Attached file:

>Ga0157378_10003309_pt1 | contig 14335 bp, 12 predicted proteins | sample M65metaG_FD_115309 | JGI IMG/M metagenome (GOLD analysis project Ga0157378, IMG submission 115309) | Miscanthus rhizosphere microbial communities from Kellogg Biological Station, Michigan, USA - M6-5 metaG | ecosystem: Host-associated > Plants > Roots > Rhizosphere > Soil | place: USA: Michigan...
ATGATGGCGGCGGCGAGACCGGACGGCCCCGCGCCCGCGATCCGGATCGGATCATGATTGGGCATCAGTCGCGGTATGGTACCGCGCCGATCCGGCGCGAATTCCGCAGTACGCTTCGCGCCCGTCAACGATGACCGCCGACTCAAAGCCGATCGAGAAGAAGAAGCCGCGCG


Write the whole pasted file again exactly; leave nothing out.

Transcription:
>Ga0157378_10003309_pt1 | contig 14335 bp, 12 predicted proteins | sample M65metaG_FD_115309 | JGI IMG/M metagenome (GOLD analysis project Ga0157378, IMG submission 115309) | Miscanthus rhizosphere microbial communities from Kellogg Biological Station, Michigan, USA - M6-5 metaG | ecosystem: Host-associated > Plants > Roots > Rhizosphere > Soil | place: USA: Michigan...
ATGATGGCGGCGGCGAGACCGGACGGCCCCGCGCCCGCGATCCGGATCGGATCATGATTGGGCATCAGTCGCGGTATGGTACCGCGCCGATCCGGCGCGAATTCCGCAGTACGCTTCGCGCCCGTCAACGATGACCGCCGACTCAAAGCCGATCGAGAAGAAGAAGCCGCGCG